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Sandra, imprisoned guerrilla fighter: "being separated from my child is extremely hard"

19-10-2009 Feature

In Bogotá's Good Shepherd prison, dozens of women who had fought for one of Colombia's many armed groups struggle to maintain ties with their children. Sandra is one of them, and she is clinging to hope for her future, despite a long prison sentence.

 

©ICRC/VII/Franco Pagetti/v-p-co-e-00606 
 
Bogotá. Sandra (pink shirt) at El Buen Pastor prison for women. A section of the prison is occupied by 75 women together with their babies and small children. 
  My name is Sandra. I am 30 years old and an inmate of the women’s prison “The Good Shepherd” in Bogotá, Colombia. A friend of mine outside this jail takes care of my eight-year-old daughter. My two-year-old son lives with me. In the mornings he goes to the prison’s kindergarten, and in the afternoons he plays with the other six toddlers in our courtyard. We are 75 inmates locked up at the high-security section called Patio 6.

I decided to take up arms when I was thirteen, at a time where there was a lot of violence coming from the paramilitaries of Urabá region. After they killed my brother-in-law and harassed my younger sister, I chose to join the FARC.

My family had to flee our land. My dream of studying medicine was shattered. When I joined the guerrilla, I got hands-on medical knowledge. I worked as a paramedic with indigenous and afro-descendant communities in Risaralda, in the Chocó region, in Caldas and in Quindío.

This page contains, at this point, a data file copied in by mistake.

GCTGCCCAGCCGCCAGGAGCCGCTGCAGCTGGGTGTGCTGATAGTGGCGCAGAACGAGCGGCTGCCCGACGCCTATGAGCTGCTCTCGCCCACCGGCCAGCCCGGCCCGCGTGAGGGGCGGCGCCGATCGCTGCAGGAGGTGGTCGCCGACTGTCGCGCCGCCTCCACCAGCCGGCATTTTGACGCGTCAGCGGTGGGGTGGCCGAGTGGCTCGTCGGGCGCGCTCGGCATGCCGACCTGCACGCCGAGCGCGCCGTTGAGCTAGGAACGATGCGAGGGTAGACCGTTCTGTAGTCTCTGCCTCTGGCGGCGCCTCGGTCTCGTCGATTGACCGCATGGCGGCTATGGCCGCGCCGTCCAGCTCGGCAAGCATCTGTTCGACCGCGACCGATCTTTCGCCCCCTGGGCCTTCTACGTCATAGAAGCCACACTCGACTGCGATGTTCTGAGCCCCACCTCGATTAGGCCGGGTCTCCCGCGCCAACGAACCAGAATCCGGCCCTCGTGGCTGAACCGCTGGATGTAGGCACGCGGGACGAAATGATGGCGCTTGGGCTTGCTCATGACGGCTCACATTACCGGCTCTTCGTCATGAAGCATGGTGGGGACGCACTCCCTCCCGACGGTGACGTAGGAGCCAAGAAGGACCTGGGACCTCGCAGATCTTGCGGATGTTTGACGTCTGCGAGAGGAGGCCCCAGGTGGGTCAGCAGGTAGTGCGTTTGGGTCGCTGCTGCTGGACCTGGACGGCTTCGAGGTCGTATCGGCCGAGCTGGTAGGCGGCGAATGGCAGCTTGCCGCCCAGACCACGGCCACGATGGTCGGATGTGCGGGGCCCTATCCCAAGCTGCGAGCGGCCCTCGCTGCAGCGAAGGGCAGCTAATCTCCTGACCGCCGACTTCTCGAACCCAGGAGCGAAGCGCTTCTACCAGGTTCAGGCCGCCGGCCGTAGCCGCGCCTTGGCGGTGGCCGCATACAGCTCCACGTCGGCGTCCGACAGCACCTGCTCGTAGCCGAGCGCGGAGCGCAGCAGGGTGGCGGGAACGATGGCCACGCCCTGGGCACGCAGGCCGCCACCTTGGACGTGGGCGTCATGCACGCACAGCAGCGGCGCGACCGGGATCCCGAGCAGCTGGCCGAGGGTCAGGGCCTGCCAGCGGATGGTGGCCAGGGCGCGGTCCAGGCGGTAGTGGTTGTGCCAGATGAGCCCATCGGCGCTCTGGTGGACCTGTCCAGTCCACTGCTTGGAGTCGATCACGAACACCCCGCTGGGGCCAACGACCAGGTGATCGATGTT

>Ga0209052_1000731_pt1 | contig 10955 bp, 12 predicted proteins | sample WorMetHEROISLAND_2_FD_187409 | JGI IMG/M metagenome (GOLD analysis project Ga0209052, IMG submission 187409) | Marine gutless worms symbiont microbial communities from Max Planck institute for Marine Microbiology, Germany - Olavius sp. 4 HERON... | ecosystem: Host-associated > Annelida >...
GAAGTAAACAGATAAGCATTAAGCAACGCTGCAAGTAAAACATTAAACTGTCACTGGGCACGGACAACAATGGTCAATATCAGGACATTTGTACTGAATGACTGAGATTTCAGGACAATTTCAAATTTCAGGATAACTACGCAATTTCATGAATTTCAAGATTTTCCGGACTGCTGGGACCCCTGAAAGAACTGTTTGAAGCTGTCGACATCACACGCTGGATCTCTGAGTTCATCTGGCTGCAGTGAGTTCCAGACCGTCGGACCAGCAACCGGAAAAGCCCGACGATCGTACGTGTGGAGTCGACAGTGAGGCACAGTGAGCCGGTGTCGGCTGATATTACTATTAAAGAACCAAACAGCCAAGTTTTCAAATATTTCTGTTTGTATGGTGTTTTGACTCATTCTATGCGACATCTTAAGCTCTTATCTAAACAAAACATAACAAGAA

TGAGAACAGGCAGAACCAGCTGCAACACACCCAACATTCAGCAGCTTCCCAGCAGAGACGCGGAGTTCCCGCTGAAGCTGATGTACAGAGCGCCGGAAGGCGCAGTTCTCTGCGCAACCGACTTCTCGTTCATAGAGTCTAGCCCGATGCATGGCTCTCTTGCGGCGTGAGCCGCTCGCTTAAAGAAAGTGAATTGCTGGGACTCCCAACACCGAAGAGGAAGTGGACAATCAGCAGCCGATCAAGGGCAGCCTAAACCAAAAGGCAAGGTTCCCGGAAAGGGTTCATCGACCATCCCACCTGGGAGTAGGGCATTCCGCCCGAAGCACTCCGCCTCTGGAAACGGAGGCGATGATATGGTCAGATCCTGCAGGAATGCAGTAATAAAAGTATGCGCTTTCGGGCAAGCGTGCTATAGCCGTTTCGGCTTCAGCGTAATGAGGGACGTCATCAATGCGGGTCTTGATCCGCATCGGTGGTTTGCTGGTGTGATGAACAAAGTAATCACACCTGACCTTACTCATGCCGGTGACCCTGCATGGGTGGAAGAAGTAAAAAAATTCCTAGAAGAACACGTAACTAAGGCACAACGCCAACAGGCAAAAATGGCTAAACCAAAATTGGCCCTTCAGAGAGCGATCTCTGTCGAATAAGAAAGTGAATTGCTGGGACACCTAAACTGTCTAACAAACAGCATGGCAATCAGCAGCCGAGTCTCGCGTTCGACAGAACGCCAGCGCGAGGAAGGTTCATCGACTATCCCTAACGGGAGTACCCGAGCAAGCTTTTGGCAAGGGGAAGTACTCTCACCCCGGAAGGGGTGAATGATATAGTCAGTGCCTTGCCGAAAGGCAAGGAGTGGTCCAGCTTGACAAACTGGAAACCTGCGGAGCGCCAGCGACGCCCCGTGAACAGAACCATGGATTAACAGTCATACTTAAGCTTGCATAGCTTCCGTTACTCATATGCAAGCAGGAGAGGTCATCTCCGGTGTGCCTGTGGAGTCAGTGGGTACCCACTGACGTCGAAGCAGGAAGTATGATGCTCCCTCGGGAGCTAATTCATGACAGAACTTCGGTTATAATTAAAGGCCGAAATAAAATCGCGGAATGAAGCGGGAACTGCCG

Eight years ago, while evacuating some wounded, I was wounded myself. My comrades sent me to the city to get medical treatment. A former colleague of mine recognized me and handed me over to the army. I was three months pregnant when they caught me. I ran the risk of losing my baby, and the prison in the city of Pereira where I was being held didn’t have the necessary funds to pay for the treatment that I needed. So I asked the Red Cross to help me. They urged the INPEC (National Institute for Penitentiaries and Prisons) to transfer me to Bogotá to get appropriate medical care, for which the Red Cross paid.

 
©ICRC/VII/Franco Pagetti/v-p-co-e-00615 
 
Bogotá. El Buen Pastor prison for women. 
  As for my family, they live on a farm in a rural area. For them it is very complicated to get to the Red Cross office in the nearest city in order to be granted free bus tickets to come and visit me here in Bogotá. There are days when I long to see my mother again; my mother will always remain my mother. The kids also melt my heart at times. Being separated from one’s child is hard, extremely hard. Although these walls have taught me to be strong during the past eight years, I am only wearing a mask: my inner self is weak.

Earlier, my daughter could visit me once a week. But since last February, the new regulations only allow the children to visit us in jail on the last Sunday of every month. In this prison we are over 1,200 inmates. Most of them have children, grandchildren, nephews, nieces and cousins. On every visiting day, there are long queues, all children are body-searched, and this causes delays for the families. Due to overcrowding, we can spend on average only around five hours a month with our kids.

My long sentence, more than anything else, is inhuman. I was put in jail at the age of 22. I will be a 35-year-old single mother of two when I leave this prison. In this country, for a woman of that age it is difficult to find a job.

I don’t want to abandon the medical sector, I want to study infant psychology. Well, the lack of financial resources is holding me back, but I believe in miracles (laughs)… Where there is desire, there is willingness, and when there is a will, then your wishes may come true.